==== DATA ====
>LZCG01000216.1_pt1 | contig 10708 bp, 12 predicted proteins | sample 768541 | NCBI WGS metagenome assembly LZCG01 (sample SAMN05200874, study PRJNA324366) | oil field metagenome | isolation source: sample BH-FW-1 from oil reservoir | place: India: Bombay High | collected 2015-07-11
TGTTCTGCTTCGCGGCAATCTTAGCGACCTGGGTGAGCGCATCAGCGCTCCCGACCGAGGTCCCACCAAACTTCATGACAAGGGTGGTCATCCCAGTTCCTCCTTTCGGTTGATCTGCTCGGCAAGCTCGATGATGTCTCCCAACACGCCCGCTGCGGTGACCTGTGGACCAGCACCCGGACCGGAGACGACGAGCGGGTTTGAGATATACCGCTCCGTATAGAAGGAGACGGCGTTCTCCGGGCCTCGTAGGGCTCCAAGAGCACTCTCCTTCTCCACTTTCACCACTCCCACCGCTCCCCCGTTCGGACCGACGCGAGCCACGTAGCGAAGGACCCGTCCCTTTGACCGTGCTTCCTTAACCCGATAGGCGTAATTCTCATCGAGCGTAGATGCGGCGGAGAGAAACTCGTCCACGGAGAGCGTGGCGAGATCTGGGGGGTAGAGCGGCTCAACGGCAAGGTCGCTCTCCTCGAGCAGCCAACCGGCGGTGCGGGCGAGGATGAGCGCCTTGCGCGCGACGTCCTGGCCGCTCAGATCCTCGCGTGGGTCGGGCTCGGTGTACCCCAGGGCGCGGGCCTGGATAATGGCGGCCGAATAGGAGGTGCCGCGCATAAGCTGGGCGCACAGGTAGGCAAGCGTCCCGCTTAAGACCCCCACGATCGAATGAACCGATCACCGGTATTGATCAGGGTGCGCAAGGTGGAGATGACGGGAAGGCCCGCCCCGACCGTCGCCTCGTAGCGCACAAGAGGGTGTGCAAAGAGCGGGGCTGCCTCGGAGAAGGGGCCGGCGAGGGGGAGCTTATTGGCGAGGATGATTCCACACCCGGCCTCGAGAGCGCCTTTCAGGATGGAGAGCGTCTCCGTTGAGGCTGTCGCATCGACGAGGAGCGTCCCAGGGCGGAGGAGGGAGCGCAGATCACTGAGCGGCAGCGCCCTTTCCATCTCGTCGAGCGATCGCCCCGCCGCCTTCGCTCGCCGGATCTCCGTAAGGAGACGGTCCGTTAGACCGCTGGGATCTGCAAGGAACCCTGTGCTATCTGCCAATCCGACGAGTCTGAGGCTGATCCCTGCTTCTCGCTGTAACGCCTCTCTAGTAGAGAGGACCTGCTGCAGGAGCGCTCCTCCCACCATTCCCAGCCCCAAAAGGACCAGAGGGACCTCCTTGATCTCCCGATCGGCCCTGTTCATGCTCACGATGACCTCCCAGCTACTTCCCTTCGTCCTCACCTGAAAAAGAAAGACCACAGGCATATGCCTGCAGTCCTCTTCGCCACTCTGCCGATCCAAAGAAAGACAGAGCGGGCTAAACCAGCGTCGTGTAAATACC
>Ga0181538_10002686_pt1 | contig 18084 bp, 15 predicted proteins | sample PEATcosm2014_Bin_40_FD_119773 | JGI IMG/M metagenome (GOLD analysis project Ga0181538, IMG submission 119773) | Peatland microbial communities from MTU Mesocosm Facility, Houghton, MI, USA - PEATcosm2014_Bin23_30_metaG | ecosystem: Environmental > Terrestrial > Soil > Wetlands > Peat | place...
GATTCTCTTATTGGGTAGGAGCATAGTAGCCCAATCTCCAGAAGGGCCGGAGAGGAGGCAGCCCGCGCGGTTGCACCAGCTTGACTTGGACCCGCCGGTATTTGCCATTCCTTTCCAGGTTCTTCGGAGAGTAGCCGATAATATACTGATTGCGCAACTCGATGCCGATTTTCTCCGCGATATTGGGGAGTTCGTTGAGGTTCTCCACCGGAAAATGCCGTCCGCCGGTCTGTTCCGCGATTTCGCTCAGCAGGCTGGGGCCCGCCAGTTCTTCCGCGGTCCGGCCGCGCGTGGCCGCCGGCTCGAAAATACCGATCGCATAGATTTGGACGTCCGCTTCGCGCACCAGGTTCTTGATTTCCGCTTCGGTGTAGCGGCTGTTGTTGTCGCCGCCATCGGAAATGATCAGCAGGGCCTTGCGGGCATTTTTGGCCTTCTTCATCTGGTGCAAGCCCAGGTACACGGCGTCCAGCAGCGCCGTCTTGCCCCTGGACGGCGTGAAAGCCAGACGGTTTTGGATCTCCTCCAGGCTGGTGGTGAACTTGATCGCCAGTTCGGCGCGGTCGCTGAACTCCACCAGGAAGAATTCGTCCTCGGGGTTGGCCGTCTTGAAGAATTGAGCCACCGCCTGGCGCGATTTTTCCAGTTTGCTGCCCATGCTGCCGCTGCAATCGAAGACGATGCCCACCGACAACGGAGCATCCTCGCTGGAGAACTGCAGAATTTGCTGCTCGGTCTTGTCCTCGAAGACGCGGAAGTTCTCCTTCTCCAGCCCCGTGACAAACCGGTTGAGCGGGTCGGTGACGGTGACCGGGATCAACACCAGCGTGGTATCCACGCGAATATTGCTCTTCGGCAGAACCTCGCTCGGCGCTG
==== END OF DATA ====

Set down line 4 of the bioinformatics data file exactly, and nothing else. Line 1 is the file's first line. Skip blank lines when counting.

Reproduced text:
GATTCTCTTATTGGGTAGGAGCATAGTAGCCCAATCTCCAGAAGGGCCGGAGAGGAGGCAGCCCGCGCGGTTGCACCAGCTTGACTTGGACCCGCCGGTATTTGCCATTCCTTTCCAGGTTCTTCGGAGAGTAGCCGATAATATACTGATTGCGCAACTCGATGCCGATTTTCTCCGCGATATTGGGGAGTTCGTTGAGGTTCTCCACCGGAAAATGCCGTCCGCCGGTCTGTTCCGCGATTTCGCTCAGCAGGCTGGGGCCCGCCAGTTCTTCCGCGGTCCGGCCGCGCGTGGCCGCCGGCTCGAAAATACCGATCGCATAGATTTGGACGTCCGCTTCGCGCACCAGGTTCTTGATTTCCGCTTCGGTGTAGCGGCTGTTGTTGTCGCCGCCATCGGAAATGATCAGCAGGGCCTTGCGGGCATTTTTGGCCTTCTTCATCTGGTGCAAGCCCAGGTACACGGCGTCCAGCAGCGCCGTCTTGCCCCTGGACGGCGTGAAAGCCAGACGGTTTTGGATCTCCTCCAGGCTGGTGGTGAACTTGATCGCCAGTTCGGCGCGGTCGCTGAACTCCACCAGGAAGAATTCGTCCTCGGGGTTGGCCGTCTTGAAGAATTGAGCCACCGCCTGGCGCGATTTTTCCAGTTTGCTGCCCATGCTGCCGCTGCAATCGAAGACGATGCCCACCGACAACGGAGCATCCTCGCTGGAGAACTGCAGAATTTGCTGCTCGGTCTTGTCCTCGAAGACGCGGAAGTTCTCCTTCTCCAGCCCCGTGACAAACCGGTTGAGCGGGTCGGTGACGGTGACCGGGATCAACACCAGCGTGGTATCCACGCGAATATTGCTCTTCGGCAGAACCTCGCTCGGCGCTG